The first step in adding a new contract template to CLM is to identify all the CLM configuration user interface questions and the rules that exist between them. Once these rules are identified, either the software vendor or your trained admin person can set up these fields and corresponding rules, typically using no-code admin screens within the CLM software.
A second type of knowledge capture in CLM products is document logic. Document logic is an important part of setting up contract templates and is used to dynamically convert users’ CLM configuration user interface selections/entries into accurately configured contract wording. An example of this logic would be adding a specific paragraph to the contract based on the user’s selection of California. The best CLM software takes this a step further by using nested document logic which has the capability to adjust a given sentence in the California-specific paragraph based on other parameters like the contract’s dollar value.
When contract lifecycle management best practices are diligently followed during implementation, the combination of CLM configuration user interace rules and document logic captured in CLM becomes a tremendous asset to the business. This asset can be used to automatically generate contracts for years to come and remove the bottleneck of requiring subject-matter expert involvement for each contract generated.
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Once the CLM configuration user interface and document logic implementation work is completed for the first contract template, it is time to establish the contract-related workflows. A significant part of this work is setting up workflow templates that allow businesses to pre-establish and call up a series of contract workflow steps. When setting up workflow templates, it is important to think through the process and identify which tasks and reminders need to be sent prior to and after contracts are signed.
Testing is a crucial step in the implementation of a contract lifecycle management product. Testing ensures that the software is working as expected and it helps to identify any potential problems with the implementation before the CLM is deployed to users.
Besides finding software or implementation-related errors, your project team may uncover opportunities for further process improvements. If opportunities for improvement are discovered during testing, your team can alter the system configuration to improve the effectiveness of the overall CLM rollout.
For the initial go-live, deploy the CLM to a smaller user base. For example, if you intend to allow each salesperson to use the CLM software to create contracts and initiate contract-related workflows, you may choose to begin with a sales operations person as the initial user. This approach will help smooth out the process prior to rolling out the software to a larger audience while simultaneously developing an in-house expert who will be useful throughout the broader rollout.
Training is an essential component of contract lifecycle management best practices. On day one of the rollout, the project team may be quite knowledgeable, but for everyone else in your organization, this will be their first exposure to this tool. For this reason, it is critical to have a plan in place to train each employee who will be impacted by this new technology. Keep in mind that CLM implementations result in external users touching the software such as customers that are asked to use the electronic signature functionality. If your employees know how to use your CLM well, they will be able to answer any questions or concerns that customers may have.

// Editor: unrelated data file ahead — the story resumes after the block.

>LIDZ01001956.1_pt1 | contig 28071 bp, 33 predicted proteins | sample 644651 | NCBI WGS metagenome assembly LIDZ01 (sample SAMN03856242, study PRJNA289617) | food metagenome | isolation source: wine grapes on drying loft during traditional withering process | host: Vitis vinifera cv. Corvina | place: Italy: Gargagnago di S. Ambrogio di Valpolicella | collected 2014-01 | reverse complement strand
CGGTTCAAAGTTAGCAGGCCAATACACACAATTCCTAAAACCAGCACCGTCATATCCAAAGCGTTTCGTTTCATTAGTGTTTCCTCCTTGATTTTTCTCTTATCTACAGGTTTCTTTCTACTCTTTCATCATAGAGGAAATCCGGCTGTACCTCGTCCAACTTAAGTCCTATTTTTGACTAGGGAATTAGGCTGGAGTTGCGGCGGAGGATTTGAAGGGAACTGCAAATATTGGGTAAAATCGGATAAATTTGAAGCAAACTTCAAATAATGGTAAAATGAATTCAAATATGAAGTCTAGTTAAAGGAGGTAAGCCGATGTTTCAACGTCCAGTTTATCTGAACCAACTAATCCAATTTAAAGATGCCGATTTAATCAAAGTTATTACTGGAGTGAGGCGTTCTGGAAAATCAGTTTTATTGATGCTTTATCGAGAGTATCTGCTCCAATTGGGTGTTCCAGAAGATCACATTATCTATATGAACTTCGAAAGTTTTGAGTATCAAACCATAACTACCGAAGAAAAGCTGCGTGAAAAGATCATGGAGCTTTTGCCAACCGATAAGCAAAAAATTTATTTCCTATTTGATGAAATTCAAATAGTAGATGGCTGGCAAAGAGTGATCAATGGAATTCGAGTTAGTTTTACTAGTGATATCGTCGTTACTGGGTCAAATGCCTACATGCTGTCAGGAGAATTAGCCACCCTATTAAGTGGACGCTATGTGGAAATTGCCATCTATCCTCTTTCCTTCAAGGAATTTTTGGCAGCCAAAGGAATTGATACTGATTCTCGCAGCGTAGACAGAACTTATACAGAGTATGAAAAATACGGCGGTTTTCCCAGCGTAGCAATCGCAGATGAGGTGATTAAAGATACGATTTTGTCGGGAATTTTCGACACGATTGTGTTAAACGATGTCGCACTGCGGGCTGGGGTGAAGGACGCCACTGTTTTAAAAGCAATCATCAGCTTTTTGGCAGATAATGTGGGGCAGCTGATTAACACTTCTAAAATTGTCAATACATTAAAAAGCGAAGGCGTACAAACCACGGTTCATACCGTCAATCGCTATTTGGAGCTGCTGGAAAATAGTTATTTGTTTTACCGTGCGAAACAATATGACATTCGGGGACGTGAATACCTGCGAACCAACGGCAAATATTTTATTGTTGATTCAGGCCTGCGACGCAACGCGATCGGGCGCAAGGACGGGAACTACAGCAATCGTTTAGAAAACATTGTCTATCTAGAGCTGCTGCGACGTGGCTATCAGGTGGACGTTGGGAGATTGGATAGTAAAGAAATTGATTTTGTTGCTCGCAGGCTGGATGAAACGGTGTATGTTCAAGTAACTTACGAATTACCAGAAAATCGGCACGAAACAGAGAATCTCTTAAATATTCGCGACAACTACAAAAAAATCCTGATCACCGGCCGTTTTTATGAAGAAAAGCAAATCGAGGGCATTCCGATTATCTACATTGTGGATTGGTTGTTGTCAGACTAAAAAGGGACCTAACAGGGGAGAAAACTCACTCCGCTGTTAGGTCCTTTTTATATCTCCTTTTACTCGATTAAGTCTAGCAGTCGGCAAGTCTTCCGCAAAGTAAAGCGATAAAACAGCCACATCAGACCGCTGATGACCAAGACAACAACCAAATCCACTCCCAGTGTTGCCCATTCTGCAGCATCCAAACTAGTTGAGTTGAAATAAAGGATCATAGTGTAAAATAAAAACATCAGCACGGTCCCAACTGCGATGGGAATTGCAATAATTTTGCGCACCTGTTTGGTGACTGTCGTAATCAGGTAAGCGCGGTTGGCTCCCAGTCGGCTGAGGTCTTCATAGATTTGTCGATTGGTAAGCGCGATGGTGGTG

If feasible, the initial rollout of the implementation should not include integration. Beginning with the CLM software in standalone mode enables you to gain a better understanding of the tool and determine whether or not integration with other business applications is required.
Companies can easily overemphasize the importance of needing system integration between CLM solutions and other business software. Most small and midsized businesses implementing contract lifecycle management software for the first time are moving from a manual contract process that is not integrated with any other system. Although there can be opportunities to integrate contract automation software with other systems, the benefits of doing so are not always worth the effort.
Choosing a CLM company and product such as AI Docs and following these contract lifecycle management best practices will help you gain control of your contracts, save labor, reduce errors and increase revenue.
Select a date and time on Ron’s calendar that works best for you to discuss anything you’d like about CLM best practices or the AI Docs CLM software.
AI Docs, Inc. is a veteran-owned software company based in Oak Brook, IL, a suburb of Chicago. Our AI Docs contract automation software empowers small and midsized businesses to efficiently create, execute and manage their contracts with simple rules. AI Docs guides your less contract-savvy users such as salespeople to generate contracts faster and error-free. The software also provides a frictionless native electronic signature process and easy access to your contracts and supporting data in a secure cloud environment at Amazon Web Services (AWS).
Although the AI Docs product is amazing technology, our company’s commitment to customers is even more exceptional. At AI Docs, Inc. we strive to be the most accommodating software company you work with.